Kelly Lang was practically born into the music business. As the daughter of Conway Twitty’s road manager, Velton Lang, and growing up in Hendersonville, Tennessee outside of Nashville, Lang got an early glimpse of the traveling artist’s life and what it took to make it in the competitive music world. She knew that she wanted that life from an early age, and began writing songs and performing.
Kelly has continued her commitment to music, performing on the Grand Ole Opry on several occasions and devoting considerable time to songwriting. She’ll often join her husband T.G. Sheppard for duet performances, and she’s also served as a duet partner for the legendary Barry Gibb of The Bee Gees. Lang and Sheppard first met while Sheppard was touring with Conway Twitty as an opening act and were married in 2007 after dating for a few years. In 2014, the two recorded the album “Iconic Duets,” featuring their versions of such classics as “Every Time Two Fools Collide,” “Jackson” and “Islands in the Stream.”
In the past few years, Lang has also stepped into the studio to record a pair of acclaimed solo albums, “Throwback” in 2016 and “Obsession” in 2017. She wrote all of the songs for the latter project and also produced it. The tunes on “Obsession” were inspired by Lang’s real-life experiences and spoke to women of all ages about relationships, heartbreak and other timely subjects.
Lang received some inspiring news recently about a past song she wrote called “I’m Not Going Anywhere.” The song is being used for a marketing campaign for Ascension St. Thomas hospital, paying tribute to caregivers. Lang was treated for breast cancer at St. Thomas Midtown hospital in Nashville several years ago.
Lang talked with “Sports & Entertainment Nashville” about songwriting, growing up in the music business and the biggest career obstacle she had to overcome, which might surprise you.
Kelly basically mapped out her career path at a very young age – or perhaps it was mapped out for her. “I think I was about six years old,” Kelly begins with a laugh. “I would have the privilege of going to Conway Twitty’s concerts because my dad was his tour manager. I would sit on the side of the stage and I could hear Conway’s voice. I could feel that bass coming through. Even as a little kid, I knew I was hearing something special.”
Around the age of six, Kelly started writing songs. She wanted to be an entertainer, a dream that many parents try to squelch. But her parents were all in. “I was blessed that my parents were extremely supportive of me,” Lang recalls. “I think my dad had a few reservations because he knew what road life was like. It was hard on women. But the thing he always stressed to me was to be kind to people. That was a very big thing with him – being kind. I guess he had seen a lot of artists who were not nice to the people they worked with.”
A “Strange” Obstacle
As she chased her musical dream, Lang was well aware of people’s assumptions. Mainly, that she had one foot in the door because of her Twitty connections and her dad’s standing in the industry. But it didn’t quite work that way, as Lang is quick to point out.
“It was kind of a strange obstacle,” she says. “Everyone thought that because I was involved with Conway’s organization that I would be a shoe-in for getting a record deal. But it was just the opposite. I actually had to try twice as hard. Nobody was going to give me anything and I never asked for favors. I had to prove that I could do it.” By her own admission, Lang felt a bit shy and reticent about asking people for help. “I was doubly blown away when people did offer to help after I asked,” she says.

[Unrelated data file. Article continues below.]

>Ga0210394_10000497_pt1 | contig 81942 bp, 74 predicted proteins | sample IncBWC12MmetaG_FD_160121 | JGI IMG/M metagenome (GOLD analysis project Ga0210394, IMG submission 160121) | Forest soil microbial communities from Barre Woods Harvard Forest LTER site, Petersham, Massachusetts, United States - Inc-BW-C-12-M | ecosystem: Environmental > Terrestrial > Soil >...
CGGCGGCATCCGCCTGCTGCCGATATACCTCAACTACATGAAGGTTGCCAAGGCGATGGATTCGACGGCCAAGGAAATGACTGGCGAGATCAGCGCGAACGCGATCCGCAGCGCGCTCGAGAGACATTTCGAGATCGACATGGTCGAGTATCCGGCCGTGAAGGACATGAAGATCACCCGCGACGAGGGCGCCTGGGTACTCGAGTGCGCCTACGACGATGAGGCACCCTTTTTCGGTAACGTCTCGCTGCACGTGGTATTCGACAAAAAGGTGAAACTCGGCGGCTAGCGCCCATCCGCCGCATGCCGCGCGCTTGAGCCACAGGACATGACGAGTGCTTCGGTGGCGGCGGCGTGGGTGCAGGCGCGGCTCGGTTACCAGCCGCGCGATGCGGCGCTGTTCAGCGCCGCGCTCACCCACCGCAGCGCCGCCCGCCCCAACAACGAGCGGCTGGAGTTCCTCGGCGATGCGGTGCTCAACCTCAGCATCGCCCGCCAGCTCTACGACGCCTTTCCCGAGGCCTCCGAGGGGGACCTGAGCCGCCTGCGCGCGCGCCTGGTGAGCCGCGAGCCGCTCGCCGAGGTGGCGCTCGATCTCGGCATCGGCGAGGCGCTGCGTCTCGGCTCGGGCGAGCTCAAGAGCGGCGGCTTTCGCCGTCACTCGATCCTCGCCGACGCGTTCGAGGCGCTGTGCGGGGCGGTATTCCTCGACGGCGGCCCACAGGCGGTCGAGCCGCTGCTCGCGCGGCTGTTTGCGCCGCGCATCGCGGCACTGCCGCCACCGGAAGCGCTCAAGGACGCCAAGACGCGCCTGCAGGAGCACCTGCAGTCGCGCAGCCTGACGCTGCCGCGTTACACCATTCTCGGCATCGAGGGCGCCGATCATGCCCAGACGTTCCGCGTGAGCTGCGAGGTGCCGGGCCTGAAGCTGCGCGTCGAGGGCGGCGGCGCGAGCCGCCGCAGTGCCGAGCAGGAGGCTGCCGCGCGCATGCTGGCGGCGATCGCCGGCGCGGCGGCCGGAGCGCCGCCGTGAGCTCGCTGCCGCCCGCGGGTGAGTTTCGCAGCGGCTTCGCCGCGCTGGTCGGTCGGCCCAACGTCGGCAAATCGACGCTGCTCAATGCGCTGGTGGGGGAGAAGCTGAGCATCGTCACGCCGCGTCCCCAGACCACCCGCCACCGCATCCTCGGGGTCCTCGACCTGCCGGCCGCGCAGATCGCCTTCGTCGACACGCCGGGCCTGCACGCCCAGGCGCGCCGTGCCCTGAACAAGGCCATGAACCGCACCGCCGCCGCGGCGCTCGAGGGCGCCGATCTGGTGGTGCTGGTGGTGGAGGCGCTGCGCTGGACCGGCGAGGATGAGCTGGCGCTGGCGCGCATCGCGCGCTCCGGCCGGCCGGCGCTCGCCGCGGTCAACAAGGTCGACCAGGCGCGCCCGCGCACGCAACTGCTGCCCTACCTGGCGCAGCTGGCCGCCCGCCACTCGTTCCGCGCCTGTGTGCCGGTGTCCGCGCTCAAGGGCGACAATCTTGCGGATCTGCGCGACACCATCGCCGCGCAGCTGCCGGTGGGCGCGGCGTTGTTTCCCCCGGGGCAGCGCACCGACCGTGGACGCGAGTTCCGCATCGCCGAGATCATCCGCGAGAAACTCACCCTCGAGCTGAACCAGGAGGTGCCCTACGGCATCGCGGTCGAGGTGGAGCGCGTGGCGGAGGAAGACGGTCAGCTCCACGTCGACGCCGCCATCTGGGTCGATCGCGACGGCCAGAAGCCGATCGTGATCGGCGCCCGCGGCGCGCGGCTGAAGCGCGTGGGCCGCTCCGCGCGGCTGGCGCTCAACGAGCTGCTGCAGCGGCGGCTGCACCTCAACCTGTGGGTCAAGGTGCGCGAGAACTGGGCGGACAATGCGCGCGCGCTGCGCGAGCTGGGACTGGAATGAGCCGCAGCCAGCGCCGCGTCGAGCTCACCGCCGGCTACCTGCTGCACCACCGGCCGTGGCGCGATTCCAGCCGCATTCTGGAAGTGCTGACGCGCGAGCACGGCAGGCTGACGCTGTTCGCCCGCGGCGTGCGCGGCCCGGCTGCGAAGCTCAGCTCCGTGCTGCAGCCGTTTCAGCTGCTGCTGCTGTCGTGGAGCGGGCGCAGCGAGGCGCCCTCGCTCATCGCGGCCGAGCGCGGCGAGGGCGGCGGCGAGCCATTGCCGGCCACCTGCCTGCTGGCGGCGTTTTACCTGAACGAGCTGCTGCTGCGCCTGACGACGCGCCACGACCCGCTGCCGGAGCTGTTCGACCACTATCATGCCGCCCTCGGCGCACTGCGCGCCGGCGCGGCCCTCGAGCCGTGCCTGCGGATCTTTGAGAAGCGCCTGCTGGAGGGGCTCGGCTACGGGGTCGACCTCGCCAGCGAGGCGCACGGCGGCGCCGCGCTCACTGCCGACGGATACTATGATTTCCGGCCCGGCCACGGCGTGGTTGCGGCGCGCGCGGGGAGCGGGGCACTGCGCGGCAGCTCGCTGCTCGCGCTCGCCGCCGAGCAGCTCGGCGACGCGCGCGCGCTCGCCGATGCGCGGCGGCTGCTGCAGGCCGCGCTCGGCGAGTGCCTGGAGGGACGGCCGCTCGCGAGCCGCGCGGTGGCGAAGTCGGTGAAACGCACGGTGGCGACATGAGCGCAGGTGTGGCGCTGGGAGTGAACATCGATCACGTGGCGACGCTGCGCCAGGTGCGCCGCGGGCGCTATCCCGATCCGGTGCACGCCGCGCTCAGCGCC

Her age proved a barrier as well. Lang was still in her teen years when she started pursuing a musical career, which made some labels balk. “I did run into that,” she says. “Some were telling me that I was too young. Now, if I was the same age, I’d probably be too old,” Lang adds with a laugh. She did end up signing with a label at the age of 15, releasing one single.
Mentors and Influences
With barely any hesitation, Lang gives a nod to local Nashville personality Ralph Emery for giving her career a boost. Emery hosted a popular morning TV show in Nashville that became the highest-rated local program in the United States. His show often provided newcomers like Lang the exposure they desperately needed.
“Ralph gave me my first shot on television on his morning show,” Lang recalls fondly. “I was so excited. I could not wrap my brain around it. I would say that Ralph Emery was one of the early mentors that I had in my career.”
Naturally, Twitty acted as one of her biggest influences. He was well known as an astute “song man” who could sniff out a hit with bloodhound-like ability. “I saw Conway choosing songs and that was an influence on me,” Lang says. “He trusted his instincts. I felt like I had a good ear for music and that guided me in picking songs. I also started writing more, and that was a big step. Writing songs is still fun for me.”
As for role models for female artists, two names spring to mind for Lang. “Brenda Lee and Jeannie Seely are strong women who have been very successful,” she says. “As far as being an activist with my music, I pretty much stay in my own lane. I don’t try and make statements when I write songs. But I believe there is room for everybody.”
For more on Lang, visit her website and follow her on social media.